Already a Bloomberg.com user?
Sign in with the same account.
By Michael Wallace Over a month after Federal Reserve policymakers introduced deflation as the predominant risk factor ahead for the U.S. economy, Alan Greenspan & Co. took out some insurance against Public Enemy No. 1 (see BW Online, 5/6/03, "The Fed Identifies a New Peril"). The Federal Open Market Committee (FOMC), the central bank's policy-setting arm, trimmed the Fed funds rate by a quarter percent on June 25 to an even 1% -- the lowest rate since July, 1958. The discount rate was also reduced by a quarter to 2%.
In a somewhat schizoid balance-of-risk statement contained in its post-meeting press release, the Fed repeated what it had said in its May 6 FOMC statement -- that upside and downside risks for sustainable growth were "roughly equal," but that minor risk of deflation was likely to "predominate for the foreseeable future." San Francisco Fed President Robert Parry was the lone dissenting voice on the committee, voting in favor of a larger half-point cut.
The overall tone for the economic outlook in the post-meeting statement was relatively optimistic, with accommodative policy and productivity providing "important ongoing" stimulus. The Fed also noted that "recent signs point to a firming in spending, markedly improved financial conditions, and labor and product markets that are stabilizing." Compared to "disappointing" readings on production and labor in the May 6 statement, this was a ringing endorsement of the economy.
BUZZWORD SHORTAGE. After that upbeat introduction, however, things got a little gloomier. The Fed sighed that "the economy, nonetheless, has yet to exhibit sustainable growth." And then Greenspan & Co. moved on to possibly the thorniest topic of all: deflation. The statement reiterated that "the probability, though minor, of an unwelcome substantial fall in inflation exceeds that of a pickup in inflation from its already low level." The FOMC believes, on balance, that "the latter concern is likely to predominate for the foreseeable future."
At a minimum, this suggests that the Fed expects accommodative policy to remain intact until economic growth is sufficiently sustainable -- and robust -- to offset the risk of deflation. Notably absent were recent Greenspan buzzwords, such as "insurance cut," "corrosive deflation," and "firebreak," though those verbal signposts in recent testimony had brought the market to an uneasy truce between those who thought the Fed would cut 25 points vs. those who expected a 50-basis-point trimming.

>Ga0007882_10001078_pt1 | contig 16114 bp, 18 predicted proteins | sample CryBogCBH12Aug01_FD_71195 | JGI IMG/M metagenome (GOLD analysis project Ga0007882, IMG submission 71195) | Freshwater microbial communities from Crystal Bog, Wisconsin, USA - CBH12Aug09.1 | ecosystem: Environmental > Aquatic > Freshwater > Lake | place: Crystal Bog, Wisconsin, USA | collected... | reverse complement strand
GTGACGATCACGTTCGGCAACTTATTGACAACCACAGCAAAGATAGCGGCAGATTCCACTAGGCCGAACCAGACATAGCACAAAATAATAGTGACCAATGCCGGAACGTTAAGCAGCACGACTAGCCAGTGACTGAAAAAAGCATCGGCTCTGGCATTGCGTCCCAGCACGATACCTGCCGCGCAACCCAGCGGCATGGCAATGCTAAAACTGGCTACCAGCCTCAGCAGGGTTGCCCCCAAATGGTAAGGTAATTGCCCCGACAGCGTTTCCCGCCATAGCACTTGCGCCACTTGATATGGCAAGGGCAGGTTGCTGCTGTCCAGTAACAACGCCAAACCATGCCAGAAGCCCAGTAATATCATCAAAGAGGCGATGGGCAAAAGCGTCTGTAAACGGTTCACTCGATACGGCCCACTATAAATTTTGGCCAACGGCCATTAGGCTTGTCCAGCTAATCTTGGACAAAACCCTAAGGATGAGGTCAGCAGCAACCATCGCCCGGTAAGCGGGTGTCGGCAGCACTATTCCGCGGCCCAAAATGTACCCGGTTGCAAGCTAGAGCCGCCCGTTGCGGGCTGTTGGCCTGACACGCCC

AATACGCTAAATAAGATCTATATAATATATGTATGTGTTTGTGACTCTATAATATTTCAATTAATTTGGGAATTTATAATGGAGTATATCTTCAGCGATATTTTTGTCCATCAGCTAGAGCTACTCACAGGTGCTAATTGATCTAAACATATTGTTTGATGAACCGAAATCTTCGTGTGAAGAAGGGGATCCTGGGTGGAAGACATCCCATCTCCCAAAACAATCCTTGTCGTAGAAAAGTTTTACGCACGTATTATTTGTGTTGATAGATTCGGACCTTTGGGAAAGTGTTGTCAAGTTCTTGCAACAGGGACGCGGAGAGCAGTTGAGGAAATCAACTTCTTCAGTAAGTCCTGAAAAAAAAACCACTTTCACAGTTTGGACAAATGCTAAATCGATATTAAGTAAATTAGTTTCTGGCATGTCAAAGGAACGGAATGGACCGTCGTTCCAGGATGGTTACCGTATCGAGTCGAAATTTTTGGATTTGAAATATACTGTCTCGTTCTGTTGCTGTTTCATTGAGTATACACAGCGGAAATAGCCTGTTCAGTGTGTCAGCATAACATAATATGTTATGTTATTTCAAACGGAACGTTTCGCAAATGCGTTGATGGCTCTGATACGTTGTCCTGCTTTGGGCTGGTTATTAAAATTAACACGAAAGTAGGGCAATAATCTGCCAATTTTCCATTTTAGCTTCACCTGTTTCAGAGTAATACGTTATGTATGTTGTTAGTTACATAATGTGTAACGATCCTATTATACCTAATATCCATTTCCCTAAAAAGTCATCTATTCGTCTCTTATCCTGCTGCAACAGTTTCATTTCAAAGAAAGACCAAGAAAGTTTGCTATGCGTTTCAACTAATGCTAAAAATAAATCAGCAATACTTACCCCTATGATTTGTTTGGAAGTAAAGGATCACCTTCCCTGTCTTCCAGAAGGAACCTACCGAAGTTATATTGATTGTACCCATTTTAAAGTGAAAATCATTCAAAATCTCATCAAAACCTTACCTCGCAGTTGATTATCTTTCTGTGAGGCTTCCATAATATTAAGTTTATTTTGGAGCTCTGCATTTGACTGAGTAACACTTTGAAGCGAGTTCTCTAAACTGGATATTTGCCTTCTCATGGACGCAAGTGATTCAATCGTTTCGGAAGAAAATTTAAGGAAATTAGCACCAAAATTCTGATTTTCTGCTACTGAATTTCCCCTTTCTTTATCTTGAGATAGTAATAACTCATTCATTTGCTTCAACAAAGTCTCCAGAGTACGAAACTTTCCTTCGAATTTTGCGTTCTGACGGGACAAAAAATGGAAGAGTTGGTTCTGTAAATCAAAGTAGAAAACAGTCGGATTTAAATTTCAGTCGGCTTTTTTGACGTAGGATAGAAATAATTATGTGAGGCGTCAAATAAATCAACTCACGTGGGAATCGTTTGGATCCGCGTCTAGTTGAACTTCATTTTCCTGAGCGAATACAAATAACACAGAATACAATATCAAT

Ultimately, the Fed had to disappoint at least half the market, and bond bulls registered their frustration by selling on the news. The Treasury curve -- the difference in yields on shorter-dated and longer-dated instruments -- flattened bearishly, with yields at the front-end surging higher faster than those at the back. The 2-year note shot back above the old Fed funds target of 1.25% from 1.08%, while the 30-year bond broke to 4.45% from 4.30%.
DOURNESS DESCENDS. Accordingly, this led to a near-collapse in prices of Fed funds futures, a vehicle for market pros to bet on the future of interest rates. Though the Fed didn't slam the door on another policy step lower, Fed funds futures players slashed odds of an additional rate cut by this fall to 25%, from above 50% prior to the June 24-25 meeting.
The dour mood spread to the U.S. asset markets, where stocks quickly joined bonds on their voyage south as investors took profits. The broader stock indexes fell 1% after equivocating ahead of the decision. This suggested that the market may have limited patience over the Fed pursuing both a policy focused on deflation risk while at the same time conceding a smaller quarter-point easing. The dollar generally firmed in an extension of a move already in motion by buyers who had earlier bet the greenback would fall and who were now rapidly reversing their positions.
All in all, the Fed remains optimistic on U.S. economic resilience, it's still wary of deflation, and it's apparently reluctant to test the "zero bound" on policy. At stake is 50 years of inflation-fighting credibility, which the markets may find increasingly difficult to square with the Fed's current position. Wallace is a senior investment strategist for MMS International